http://www.hindawi.com/journals/isrn/2012/282538/

Bartman thanks for that link. That's also a unique design in that it draws air in through the glazing which is made of slats of glass. A separate thread about it has been posted for discussion
http://simplysolar.supporttopics.com/post?id=7399523

[image] 

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Both temperature rise and airflow are integral to comparing hot air collectors
jeharms

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Posts: 28
Reply with quote  #13 
Quote:
Originally Posted by Bartman
Hello Everyone,

I like the screen collector but my concern is the inside air coming in contact with the twinwall glazing. I am thinking that the downspout is the better way to go because the air only touches the heated metal and avoids the cold glazing.

I would love to find an answer.

Bart


I have a similar question.  The replies here focus on various designs that keep the airflow away from the cold glass.  But I'm interested in the effect of humidity in the box that manifests itself as frost on the interior of the glazing when the sun isn't shining.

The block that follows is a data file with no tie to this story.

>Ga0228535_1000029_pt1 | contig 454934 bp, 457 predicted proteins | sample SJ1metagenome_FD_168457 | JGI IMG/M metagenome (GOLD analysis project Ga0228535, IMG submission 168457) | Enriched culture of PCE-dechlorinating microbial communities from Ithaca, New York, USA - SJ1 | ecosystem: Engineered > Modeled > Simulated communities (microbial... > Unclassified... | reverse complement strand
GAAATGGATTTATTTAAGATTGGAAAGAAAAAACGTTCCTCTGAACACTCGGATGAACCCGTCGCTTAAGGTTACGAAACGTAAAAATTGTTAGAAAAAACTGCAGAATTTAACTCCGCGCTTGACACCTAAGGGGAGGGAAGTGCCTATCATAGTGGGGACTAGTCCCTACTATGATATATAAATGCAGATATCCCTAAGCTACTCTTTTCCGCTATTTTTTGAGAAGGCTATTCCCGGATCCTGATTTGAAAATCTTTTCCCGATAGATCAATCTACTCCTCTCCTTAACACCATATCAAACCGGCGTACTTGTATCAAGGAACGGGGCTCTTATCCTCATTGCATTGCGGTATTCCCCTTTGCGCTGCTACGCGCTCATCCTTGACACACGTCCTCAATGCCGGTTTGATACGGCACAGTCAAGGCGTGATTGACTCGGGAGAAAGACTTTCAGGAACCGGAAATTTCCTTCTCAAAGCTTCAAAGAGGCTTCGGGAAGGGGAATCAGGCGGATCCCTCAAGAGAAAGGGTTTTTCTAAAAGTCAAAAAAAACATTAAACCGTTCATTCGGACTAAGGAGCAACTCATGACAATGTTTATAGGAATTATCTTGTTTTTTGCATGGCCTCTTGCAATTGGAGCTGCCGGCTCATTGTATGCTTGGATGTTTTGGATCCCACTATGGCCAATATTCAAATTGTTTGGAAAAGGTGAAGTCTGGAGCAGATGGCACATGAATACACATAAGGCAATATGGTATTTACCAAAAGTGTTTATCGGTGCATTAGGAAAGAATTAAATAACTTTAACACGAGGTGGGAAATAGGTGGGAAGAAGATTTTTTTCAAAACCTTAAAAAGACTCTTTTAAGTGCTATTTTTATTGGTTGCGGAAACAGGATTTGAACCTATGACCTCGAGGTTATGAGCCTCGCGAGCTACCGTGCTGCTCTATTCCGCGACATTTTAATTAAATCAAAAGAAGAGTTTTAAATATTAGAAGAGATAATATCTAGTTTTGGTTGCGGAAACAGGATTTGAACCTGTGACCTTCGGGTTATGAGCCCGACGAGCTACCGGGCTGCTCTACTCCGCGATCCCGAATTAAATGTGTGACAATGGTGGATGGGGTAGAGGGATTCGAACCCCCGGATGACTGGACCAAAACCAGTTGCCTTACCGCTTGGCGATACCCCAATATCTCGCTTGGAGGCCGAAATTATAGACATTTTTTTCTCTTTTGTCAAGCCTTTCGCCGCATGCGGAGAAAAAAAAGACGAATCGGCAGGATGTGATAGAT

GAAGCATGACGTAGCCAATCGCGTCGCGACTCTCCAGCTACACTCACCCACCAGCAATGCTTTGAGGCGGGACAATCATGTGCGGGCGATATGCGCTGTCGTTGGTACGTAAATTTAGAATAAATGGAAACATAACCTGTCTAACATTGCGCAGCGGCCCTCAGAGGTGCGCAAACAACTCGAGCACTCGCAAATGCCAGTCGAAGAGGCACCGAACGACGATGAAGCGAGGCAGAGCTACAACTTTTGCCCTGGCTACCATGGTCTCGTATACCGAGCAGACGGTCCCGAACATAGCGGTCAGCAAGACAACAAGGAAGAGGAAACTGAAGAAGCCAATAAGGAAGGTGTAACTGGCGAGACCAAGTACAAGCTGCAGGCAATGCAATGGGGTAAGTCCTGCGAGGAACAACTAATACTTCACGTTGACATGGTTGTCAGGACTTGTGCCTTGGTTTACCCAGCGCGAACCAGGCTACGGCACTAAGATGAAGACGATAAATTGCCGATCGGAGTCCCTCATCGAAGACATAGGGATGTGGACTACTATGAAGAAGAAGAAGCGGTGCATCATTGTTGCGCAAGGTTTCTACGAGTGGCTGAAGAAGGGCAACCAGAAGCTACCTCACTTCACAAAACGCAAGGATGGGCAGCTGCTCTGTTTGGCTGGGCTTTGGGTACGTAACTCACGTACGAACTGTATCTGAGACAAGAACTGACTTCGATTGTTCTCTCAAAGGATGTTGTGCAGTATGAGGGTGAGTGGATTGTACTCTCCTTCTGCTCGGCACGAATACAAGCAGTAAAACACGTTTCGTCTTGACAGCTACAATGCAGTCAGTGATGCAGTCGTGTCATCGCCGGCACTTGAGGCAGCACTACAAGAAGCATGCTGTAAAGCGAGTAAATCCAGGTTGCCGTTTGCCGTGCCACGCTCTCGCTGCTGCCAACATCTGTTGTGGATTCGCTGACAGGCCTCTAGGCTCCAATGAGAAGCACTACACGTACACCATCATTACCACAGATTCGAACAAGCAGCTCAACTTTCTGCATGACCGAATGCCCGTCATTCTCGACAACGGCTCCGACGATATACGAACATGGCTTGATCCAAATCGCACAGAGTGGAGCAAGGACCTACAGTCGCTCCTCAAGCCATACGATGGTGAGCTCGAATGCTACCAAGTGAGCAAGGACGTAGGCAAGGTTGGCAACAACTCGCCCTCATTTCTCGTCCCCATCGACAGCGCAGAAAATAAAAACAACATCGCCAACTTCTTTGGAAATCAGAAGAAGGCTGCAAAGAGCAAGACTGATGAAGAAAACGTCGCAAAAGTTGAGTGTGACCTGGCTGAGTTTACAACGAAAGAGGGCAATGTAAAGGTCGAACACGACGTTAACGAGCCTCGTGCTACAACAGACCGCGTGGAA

I have built a few popcan heaters and my brother built a double-screen collector for locations north of Winnipeg, Manitoba.  One advantage of the pop can heater is that, even at night, the humid air (which came  from inside the building when the fans were running in the daytime) doesn't come into contact with the cold glazing. Not so with the screen heater.  The difference is clearly visible in the morning.
  • On the popcan heaters, the glazing in front of the cans is clear.  The glazing on my heaters extends over the bottom and top headers/manifolds (which distribute the airflow into/out of the columns of cans). In those header areas, the humid inside air clearly touches the glazing.  In the morning, the glazing on the headers is all frosted up. It clears up after a while of sunshine, but water runs down the inside of the glazing.  I assume that, over the course of a sunny date, it evaporates as the heater warms up.  My 4'x8' heaters typically heat up to 40 to 44 deg. C. on a cold sunny day (with 100 cfm blower fans).